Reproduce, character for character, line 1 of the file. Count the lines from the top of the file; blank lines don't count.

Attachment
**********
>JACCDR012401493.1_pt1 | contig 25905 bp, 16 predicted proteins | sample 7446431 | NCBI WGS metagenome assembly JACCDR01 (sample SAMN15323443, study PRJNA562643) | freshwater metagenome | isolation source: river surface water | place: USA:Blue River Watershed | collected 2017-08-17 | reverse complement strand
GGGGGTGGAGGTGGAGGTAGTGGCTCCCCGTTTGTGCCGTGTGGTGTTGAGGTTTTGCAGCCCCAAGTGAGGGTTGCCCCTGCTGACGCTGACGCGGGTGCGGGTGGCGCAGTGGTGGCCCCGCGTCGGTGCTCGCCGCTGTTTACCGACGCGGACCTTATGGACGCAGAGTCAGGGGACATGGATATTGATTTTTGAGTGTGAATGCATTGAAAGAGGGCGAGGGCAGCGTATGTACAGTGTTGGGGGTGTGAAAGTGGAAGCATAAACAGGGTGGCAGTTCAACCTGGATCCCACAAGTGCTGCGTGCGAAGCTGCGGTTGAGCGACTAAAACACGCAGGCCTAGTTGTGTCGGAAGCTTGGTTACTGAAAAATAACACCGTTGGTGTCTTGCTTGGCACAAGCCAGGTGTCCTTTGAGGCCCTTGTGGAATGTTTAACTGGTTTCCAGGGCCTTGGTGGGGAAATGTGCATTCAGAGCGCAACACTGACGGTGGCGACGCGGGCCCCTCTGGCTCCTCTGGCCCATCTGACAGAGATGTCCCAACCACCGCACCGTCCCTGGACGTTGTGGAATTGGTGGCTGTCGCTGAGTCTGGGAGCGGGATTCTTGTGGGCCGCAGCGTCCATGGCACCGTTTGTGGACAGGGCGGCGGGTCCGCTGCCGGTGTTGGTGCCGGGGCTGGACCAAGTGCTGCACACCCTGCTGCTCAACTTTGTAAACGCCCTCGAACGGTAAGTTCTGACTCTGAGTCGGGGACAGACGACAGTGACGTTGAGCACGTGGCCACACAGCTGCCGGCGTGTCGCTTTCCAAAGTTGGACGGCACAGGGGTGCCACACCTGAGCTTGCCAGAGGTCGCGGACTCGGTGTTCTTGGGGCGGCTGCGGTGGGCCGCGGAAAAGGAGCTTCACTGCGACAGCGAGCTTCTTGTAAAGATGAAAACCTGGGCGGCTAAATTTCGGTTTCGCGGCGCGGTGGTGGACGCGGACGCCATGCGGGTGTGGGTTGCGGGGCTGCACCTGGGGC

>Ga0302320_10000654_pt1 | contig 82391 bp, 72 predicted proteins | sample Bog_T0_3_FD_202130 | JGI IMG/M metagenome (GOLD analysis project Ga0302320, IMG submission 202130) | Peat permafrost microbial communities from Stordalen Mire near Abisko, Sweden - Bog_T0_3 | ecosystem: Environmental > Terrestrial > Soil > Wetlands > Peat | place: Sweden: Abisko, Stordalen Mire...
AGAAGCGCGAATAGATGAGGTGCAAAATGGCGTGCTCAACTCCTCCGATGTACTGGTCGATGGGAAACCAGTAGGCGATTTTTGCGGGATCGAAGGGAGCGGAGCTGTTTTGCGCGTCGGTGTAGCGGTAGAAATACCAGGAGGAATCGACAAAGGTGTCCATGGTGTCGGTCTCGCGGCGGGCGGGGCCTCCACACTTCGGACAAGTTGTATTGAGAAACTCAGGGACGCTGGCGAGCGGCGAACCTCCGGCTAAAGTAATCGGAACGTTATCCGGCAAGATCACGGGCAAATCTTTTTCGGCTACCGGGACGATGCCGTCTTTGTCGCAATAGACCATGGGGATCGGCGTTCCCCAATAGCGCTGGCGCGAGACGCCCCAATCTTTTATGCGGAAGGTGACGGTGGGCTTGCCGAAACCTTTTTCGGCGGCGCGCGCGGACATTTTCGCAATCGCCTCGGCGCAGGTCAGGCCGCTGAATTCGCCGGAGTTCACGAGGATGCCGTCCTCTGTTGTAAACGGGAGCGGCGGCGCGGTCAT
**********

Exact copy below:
>JACCDR012401493.1_pt1 | contig 25905 bp, 16 predicted proteins | sample 7446431 | NCBI WGS metagenome assembly JACCDR01 (sample SAMN15323443, study PRJNA562643) | freshwater metagenome | isolation source: river surface water | place: USA:Blue River Watershed | collected 2017-08-17 | reverse complement strand